Becker & Poliakoff

Becker & Poliakoff Issues Open Letter to Florida Legislators Regarding HB 319

Becker & Poliakoff Issues Open Letter to Florida Legislators Regarding HB 319

New Condominium Legislation Seeks to Curb Predatory Collection Agency Practices and Mounting Lawsuits Against Associations

For Immediate Release
Media Contact:

Alan Penchansky
The Pen Group Communications
Tel: (305) 529-1944

FT. LAUDERDALE, FL, Feb 16, 2012 – Becker & Poliakoff today made public an Open Letter Regarding HB 319 issued to Florida’s legislators by Joseph Adams, managing shareholder in charge of the firm’s Southwest Florida practice. The letter addresses legal and other issues that have been largely ignored in the deluge of public information about this proposed condominium legislation. An abridged text of Mr. Adams’ letter follows:

Open Letter to Florida Legislators Regarding HB 319
“I am the Managing Shareholder of the Naples and Ft. Myers Offices of Becker & Poliakoff. I have been practicing community association law in Collier County since 1985 and in Lee County since 1987. In the early 1990’s I was among a group of attorneys (and others) advocating for the interests of associations.

“We were able to change the law in 1992 with a major concession from the banking industry, during a time when properties being foreclosed had little to no equity. Specifically, first mortgagees agreed to pay the lesser of 1% of the original mortgage debt or six months worth of regular assessments to the association if they acquired title via foreclosure. Before that mortgagees paid nothing to the association for past-due debts when they foreclosed.

“The term used in the original Safe Harbor statute 20 years ago, and the term still used today, is ‘assessments.’ If attorney’s fees or other costs and charges incurred prior to the bank taking title were the legal responsibility of a foreclosing lender, the statute would say so. By using the term ‘assessments,’ the Legislature, for better or worse, limited the bank’s liability to assessments. This is clear.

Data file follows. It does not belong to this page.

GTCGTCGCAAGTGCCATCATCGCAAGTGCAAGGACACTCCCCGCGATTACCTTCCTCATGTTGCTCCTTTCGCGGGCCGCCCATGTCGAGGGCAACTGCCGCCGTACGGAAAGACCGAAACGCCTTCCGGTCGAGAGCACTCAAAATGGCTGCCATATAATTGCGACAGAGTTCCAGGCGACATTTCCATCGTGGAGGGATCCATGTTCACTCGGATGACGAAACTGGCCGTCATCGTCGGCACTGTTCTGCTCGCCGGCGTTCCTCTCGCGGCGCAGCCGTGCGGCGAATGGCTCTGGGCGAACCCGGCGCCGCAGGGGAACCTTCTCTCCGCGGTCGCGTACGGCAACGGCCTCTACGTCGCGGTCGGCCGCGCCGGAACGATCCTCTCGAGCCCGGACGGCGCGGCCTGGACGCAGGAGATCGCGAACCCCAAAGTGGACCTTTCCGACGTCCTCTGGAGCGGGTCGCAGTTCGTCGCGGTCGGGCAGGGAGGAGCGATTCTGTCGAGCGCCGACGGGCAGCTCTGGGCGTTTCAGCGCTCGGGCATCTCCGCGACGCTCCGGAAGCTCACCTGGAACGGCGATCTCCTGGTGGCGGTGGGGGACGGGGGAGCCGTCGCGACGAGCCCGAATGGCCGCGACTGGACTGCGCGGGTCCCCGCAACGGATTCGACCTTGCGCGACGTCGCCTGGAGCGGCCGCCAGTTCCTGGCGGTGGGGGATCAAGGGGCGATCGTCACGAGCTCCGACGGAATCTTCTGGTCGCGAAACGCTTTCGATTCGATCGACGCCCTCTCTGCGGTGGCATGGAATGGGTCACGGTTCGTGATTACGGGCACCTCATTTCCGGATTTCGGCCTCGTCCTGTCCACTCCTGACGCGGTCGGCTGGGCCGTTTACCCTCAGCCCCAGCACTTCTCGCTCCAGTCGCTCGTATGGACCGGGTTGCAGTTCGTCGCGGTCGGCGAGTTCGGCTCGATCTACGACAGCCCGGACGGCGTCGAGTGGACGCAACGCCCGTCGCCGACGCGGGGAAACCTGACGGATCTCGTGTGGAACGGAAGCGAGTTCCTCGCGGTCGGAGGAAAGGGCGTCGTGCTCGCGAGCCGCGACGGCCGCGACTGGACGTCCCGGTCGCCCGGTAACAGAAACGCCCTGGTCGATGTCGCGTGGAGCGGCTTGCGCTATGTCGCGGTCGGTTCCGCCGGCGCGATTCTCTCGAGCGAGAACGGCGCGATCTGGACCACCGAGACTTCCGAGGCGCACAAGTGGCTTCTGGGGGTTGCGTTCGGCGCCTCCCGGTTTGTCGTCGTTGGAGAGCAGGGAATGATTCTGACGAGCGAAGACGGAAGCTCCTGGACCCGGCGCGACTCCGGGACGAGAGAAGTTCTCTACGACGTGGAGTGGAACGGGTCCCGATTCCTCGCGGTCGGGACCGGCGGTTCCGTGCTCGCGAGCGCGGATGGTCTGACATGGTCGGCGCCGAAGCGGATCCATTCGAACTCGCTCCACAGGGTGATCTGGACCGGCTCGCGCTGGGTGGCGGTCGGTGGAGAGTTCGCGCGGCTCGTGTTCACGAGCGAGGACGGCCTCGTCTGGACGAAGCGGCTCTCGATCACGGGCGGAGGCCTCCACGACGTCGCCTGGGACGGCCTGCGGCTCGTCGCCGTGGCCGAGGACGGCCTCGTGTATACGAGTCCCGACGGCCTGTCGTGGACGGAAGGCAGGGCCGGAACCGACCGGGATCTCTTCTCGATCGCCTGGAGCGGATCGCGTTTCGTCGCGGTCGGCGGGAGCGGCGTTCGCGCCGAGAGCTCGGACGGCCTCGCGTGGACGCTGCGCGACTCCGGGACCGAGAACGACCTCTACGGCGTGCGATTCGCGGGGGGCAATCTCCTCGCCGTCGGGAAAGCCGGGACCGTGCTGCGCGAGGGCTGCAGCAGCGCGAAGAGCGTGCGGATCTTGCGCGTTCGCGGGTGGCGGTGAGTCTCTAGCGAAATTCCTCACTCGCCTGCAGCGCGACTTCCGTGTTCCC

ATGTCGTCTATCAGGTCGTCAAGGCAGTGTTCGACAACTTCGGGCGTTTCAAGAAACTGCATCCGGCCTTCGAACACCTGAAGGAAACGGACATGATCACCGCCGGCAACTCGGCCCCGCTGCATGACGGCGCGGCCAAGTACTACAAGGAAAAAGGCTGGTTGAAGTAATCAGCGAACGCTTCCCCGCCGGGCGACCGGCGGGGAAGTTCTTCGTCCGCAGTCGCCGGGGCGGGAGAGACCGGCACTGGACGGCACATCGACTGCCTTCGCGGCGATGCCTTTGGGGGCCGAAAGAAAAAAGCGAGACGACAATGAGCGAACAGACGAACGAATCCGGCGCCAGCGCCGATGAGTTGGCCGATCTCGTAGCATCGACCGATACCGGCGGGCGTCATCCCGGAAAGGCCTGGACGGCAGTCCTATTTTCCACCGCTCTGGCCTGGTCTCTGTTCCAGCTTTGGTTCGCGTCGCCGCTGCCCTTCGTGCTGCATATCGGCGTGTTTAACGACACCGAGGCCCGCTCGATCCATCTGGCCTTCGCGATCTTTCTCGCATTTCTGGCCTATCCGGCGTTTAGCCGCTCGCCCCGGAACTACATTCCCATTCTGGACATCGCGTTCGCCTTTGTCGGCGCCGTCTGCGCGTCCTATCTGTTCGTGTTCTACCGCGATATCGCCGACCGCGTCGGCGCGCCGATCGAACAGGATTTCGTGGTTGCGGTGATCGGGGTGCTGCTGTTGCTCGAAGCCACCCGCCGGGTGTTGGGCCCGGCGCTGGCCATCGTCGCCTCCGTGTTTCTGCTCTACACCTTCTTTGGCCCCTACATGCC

“Over the past few years, we have routinely seen demands for attorney’s fees exceeding ten thousand dollars made by association collection lawyers in routine mortgage foreclosure cases. These advocates seek legislative reform to benefit their bottom line, not the bottom line of the community associations. Were their intent otherwise, they would be advocating for an increased Safe Harbor. Legislation they support would create an unlimited liability for legal fees, but not one additional cent for past due assessments.

“As an attorney who has spent most of my legal career representing associations, I am most concerned that these claims will result in more litigation brought against associations for claiming amounts to which they are not entitled. We have already seen these lawsuits around the state. Eventually, these lawsuits will target directors individually. Clarification of the Safe Harbor will prevent additional costly and acrimonious litigation that associations simply cannot afford.

“CALL strongly believes that banks should pay more. We support increasing the Safe Harbor Amount. We support any measure that will put more money in associations’ pockets. Florida should follow Massachusetts and confer complete (not just limited) ‘super lien’ status on the association’s right of lien, even superior to the first mortgage. This would put the association’s assessment lien in the same preferred position as property taxes, since the association provides equally important services as taxing entities.

“Alternatively, we also support increasing the Safe Harbor amount to the lesser of 24 months of unpaid assessments or 2% of the original mortgage debt. If banks are obligated to pay sums above the 12 months or 1%, it should be paid to the associations, not collection lawyers.

“We do not support legislation that provides financial opportunity to collection lawyers and collection agencies, with no financial relief to associations by increasing the Safe Harbor and we cannot support efforts that are likely to lead to increased litigation as well as the possibility of individual director liability.”

About Becker & Poliakoff
Becker & Poliakoff is a diverse commercial law firm with more than 145 attorneys and lobbyists in a total of 15 domestic and international offices. Celebrating its fortieth (40th) year of serving clients, the firm has seven primary areas of practice: Real Estate, Construction Law & Litigation, Community Association, Customs & International Trade, Business Litigation, Corporate & Securities, and Government Law & Lobbying.